August 4, 2022
How do you determine when to stop using a sleep sack for your child? I recommend using a sleep sack for as long as your child will tolerate it! Typically, this is until around age 3 when they express that they no longer want to wear it. The only case when you absolutely must stop […]
I recommend using a sleep sack for as long as your child will tolerate it! Typically, this is until around age 3 when they express that they no longer want to wear it.
The only case when you absolutely must stop using a sleep sack is when your child moves from their crib to a bed. Read more about when to transition to a toddler bed here.
At that point, it becomes a safety hazard to wear a sleep sack, and they will have a better chance of understanding how to replace a blanket anyway.
Number One: It keeps your child warm throughout the night without you needing to constantly replace their blanket. They’ll stay warm and cozy all night which helps them stay asleep…all night.
Number Two: Sleep sacks serve as a cue to your child’s brain that it’s time for sleep. When you put that sleep sack on as part of the naptime and bedtime routine consistently, your child will instantly recognize that as a sign that it’s time to sleep.
Number Three: It will keep them in their crib longer. Sleep sacks make it very difficult for your toddler to climb out of their crib, which is something we definitely don’t want happening.
Keep it simple. There are lots of products out there marketed toward babies who are transitioning out of the swaddle and claim they will help baby sleep. Things like the Merlin Sleep Suit are fine if you feel you need them. But a big BUT here is that they can only be used until the baby shows signs of rolling. Which is why we needed it in the first place right? My advice – keep it simple and get a regular zipper sleep sack.
Material. There are basically three types of sleep sack materials: Cotton, fleece, or muslin. I personally love a cotton sleep sack for all seasons. I dress baby according to the season, or how I’m dressing for bed, then throw cotton a sleep sack on.
Take a look below at my favorite sleep sacks.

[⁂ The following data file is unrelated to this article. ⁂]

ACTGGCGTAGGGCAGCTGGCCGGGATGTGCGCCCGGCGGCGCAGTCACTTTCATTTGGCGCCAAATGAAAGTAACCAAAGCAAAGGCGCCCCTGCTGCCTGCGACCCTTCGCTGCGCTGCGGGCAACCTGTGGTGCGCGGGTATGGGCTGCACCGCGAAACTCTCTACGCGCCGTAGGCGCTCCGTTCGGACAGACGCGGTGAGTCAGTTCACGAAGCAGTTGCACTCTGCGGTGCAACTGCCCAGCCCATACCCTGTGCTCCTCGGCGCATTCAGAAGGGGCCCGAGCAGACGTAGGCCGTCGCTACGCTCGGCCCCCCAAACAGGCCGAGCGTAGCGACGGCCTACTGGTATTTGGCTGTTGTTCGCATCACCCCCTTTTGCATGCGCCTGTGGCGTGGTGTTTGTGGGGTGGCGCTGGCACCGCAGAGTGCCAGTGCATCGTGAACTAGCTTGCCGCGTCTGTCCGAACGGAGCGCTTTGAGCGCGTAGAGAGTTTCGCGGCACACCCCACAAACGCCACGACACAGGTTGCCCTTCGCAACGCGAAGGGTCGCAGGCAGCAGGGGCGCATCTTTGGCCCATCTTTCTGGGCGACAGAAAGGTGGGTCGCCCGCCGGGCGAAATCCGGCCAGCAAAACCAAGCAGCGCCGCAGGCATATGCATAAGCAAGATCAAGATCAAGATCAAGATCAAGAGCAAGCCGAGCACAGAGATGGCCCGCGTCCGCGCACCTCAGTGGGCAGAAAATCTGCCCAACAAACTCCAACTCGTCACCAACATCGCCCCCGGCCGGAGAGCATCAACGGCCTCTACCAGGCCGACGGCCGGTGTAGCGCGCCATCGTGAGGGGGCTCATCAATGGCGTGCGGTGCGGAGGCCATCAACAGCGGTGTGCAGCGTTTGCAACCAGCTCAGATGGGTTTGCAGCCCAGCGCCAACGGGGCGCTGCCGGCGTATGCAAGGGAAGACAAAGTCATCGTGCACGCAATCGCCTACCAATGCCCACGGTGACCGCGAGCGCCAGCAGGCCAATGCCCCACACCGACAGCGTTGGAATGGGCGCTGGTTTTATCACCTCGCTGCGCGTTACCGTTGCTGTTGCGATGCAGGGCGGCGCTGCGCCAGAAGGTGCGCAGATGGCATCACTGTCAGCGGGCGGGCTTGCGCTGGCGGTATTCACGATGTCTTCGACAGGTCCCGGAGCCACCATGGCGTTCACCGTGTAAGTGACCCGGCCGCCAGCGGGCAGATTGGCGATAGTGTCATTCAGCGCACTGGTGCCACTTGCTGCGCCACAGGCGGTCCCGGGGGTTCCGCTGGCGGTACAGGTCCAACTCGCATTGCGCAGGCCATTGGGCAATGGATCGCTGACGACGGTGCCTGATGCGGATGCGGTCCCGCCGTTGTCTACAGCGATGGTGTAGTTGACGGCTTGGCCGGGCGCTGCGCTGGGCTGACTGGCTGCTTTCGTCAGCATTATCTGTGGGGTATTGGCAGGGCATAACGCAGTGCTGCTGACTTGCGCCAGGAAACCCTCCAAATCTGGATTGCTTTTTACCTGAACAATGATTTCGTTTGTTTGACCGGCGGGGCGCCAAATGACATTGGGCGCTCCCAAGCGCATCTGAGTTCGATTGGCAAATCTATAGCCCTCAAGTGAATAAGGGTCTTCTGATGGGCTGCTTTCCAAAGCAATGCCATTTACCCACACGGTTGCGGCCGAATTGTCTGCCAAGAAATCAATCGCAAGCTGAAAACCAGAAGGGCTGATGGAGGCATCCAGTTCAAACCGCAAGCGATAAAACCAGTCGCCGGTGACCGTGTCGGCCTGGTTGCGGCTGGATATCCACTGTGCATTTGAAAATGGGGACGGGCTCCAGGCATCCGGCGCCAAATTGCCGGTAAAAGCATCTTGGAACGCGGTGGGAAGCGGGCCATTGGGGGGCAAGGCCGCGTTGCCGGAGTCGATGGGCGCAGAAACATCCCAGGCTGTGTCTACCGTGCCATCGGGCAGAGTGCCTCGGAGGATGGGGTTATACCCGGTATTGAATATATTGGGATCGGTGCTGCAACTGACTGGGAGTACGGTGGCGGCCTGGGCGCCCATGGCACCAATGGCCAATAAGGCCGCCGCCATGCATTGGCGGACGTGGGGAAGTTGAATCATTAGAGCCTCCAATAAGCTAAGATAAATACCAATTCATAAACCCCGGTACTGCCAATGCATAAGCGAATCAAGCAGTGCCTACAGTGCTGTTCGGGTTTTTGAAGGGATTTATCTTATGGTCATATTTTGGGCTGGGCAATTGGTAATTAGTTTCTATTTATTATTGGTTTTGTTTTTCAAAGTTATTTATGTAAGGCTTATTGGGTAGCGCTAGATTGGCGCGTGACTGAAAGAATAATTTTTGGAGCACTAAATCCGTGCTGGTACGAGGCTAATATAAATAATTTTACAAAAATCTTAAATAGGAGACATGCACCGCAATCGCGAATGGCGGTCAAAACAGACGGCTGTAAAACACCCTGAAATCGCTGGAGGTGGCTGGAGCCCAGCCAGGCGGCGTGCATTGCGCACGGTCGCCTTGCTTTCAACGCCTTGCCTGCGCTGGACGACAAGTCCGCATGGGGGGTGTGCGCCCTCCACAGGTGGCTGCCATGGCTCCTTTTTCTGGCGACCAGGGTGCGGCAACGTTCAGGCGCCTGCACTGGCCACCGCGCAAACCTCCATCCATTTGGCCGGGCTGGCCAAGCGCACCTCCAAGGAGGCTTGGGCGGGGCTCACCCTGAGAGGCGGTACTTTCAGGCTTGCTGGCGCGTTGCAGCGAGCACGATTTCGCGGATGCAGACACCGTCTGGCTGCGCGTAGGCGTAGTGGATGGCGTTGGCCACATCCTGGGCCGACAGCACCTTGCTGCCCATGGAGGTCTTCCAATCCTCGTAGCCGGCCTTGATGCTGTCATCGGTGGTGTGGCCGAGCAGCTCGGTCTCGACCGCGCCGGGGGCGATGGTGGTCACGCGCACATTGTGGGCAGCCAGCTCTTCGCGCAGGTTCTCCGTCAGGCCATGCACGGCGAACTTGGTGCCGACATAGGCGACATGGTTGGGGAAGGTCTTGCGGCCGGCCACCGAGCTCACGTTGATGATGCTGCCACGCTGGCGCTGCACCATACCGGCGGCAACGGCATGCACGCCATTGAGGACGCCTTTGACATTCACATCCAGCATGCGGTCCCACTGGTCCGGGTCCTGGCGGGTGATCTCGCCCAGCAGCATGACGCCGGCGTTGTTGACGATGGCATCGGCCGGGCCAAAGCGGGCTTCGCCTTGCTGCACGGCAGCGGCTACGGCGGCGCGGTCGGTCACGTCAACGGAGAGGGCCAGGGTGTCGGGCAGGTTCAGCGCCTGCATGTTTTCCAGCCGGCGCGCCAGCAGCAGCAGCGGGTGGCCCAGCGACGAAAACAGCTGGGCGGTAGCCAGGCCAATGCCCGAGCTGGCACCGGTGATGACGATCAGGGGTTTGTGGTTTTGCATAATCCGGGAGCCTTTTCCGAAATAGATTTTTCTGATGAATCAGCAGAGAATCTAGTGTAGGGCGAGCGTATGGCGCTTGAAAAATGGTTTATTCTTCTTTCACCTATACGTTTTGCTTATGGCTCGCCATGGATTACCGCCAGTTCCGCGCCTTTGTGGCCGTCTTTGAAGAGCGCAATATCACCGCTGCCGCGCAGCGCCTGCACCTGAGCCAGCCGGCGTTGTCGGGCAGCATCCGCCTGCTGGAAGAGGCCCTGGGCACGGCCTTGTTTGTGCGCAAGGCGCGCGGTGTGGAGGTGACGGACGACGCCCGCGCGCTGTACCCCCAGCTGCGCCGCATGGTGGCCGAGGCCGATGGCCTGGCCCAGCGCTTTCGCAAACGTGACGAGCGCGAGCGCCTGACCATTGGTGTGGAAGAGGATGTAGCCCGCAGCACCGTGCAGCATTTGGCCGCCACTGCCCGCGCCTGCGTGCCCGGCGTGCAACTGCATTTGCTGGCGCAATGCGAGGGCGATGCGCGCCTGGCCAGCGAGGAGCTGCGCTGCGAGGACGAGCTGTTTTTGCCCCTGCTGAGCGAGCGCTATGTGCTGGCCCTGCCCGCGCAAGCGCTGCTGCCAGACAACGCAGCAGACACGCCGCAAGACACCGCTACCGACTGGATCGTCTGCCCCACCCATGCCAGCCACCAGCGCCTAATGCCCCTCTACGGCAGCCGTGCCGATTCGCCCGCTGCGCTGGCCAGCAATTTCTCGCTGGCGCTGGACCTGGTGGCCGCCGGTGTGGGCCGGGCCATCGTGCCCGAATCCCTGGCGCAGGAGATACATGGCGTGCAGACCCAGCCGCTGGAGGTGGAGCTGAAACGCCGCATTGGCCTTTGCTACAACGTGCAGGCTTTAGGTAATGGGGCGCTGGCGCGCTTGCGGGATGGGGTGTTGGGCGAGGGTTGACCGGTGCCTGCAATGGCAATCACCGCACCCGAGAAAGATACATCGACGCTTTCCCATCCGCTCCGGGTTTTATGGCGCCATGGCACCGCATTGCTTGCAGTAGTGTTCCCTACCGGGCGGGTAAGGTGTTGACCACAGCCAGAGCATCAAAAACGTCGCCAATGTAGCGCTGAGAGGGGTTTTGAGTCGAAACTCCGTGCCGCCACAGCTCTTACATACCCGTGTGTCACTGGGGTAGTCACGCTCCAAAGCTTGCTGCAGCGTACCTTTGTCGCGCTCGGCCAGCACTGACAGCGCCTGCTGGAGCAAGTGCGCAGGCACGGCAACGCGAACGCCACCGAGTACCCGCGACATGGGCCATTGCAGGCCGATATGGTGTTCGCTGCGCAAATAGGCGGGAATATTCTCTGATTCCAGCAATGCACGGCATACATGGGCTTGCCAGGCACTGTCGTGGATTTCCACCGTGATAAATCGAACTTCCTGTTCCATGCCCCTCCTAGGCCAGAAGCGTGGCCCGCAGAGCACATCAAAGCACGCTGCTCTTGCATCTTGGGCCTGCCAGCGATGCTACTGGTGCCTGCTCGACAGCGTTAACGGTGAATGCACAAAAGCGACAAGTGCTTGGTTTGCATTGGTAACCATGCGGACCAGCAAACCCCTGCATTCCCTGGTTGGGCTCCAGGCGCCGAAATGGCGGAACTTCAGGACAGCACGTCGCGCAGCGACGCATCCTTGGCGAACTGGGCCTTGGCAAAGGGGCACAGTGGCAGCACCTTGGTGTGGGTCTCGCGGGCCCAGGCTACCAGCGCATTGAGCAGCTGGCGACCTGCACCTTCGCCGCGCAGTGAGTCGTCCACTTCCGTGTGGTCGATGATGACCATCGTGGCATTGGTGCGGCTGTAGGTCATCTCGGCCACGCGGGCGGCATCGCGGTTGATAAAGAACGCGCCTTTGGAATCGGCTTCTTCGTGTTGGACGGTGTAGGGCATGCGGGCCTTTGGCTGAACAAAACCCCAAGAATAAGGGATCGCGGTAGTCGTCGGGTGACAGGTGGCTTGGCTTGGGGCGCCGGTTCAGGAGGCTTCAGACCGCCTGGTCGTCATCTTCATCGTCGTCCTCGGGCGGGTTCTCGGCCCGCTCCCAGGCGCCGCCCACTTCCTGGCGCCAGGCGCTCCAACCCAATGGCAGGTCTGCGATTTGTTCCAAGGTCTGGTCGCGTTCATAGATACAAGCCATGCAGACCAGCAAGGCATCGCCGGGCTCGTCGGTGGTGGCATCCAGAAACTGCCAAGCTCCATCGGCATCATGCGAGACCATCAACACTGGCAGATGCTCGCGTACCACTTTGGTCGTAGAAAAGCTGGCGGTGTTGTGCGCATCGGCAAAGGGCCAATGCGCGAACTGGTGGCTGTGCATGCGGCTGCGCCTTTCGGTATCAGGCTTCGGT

For Newborns: The Halo Sleep Sack Swaddle is the best in my opinion. You can use the swaddle until 8-10 weeks and then transition to the sleep sack by leaving the arms out. They still get that wrap around their belly to feel secure.
For Infants and Toddlers: The Halo Cotton Sleep Sack is great to use from the time you transition to the sleep sack, all the way until age 2-3. They come in sizes S-XL.
The Zipadee Zip is great for kiddos that like having their hands contained.
For Preschoolers: The Halo Big Kids Sleep Sack has leg holes so that your child can walk while wearing it and can get in and out of bed.
The American Academy of Pediatrics recently updated its stance on using a weighted sleep sack with infants. Their reasoning is that while we don’t have evidence that weighted swaddles and sleep sacks are unsafe, there is not enough evidence to suggest that they are safe either.
There are a variety of weighted products sold in the U.S. that claim to help infants sleep better. While that might be the case, (there are no studies on this either), the question becomes at what cost?
Funke Afolabi-Brown, M.D., a pediatric pulmonologist and sleep medicine physician and a member of BabyCenter’s Medical Advisory Board says that “babies’ chest walls are softer than adults, and they often take smaller and faster breaths. “A weighted blanket or swaddle may restrict their ability to breathe effectively, which could be quite dangerous. We need more studies on these types of products to see if they actually impact sleep duration if they’re safe for sleep, and, if so, what weight is appropriate.”
Until we know more, it’s best not to use a weighted sleep sack for now. Instead, opt for a sleep sack without the weight.
Found a sleep sack that you love? Drop it in the comments!
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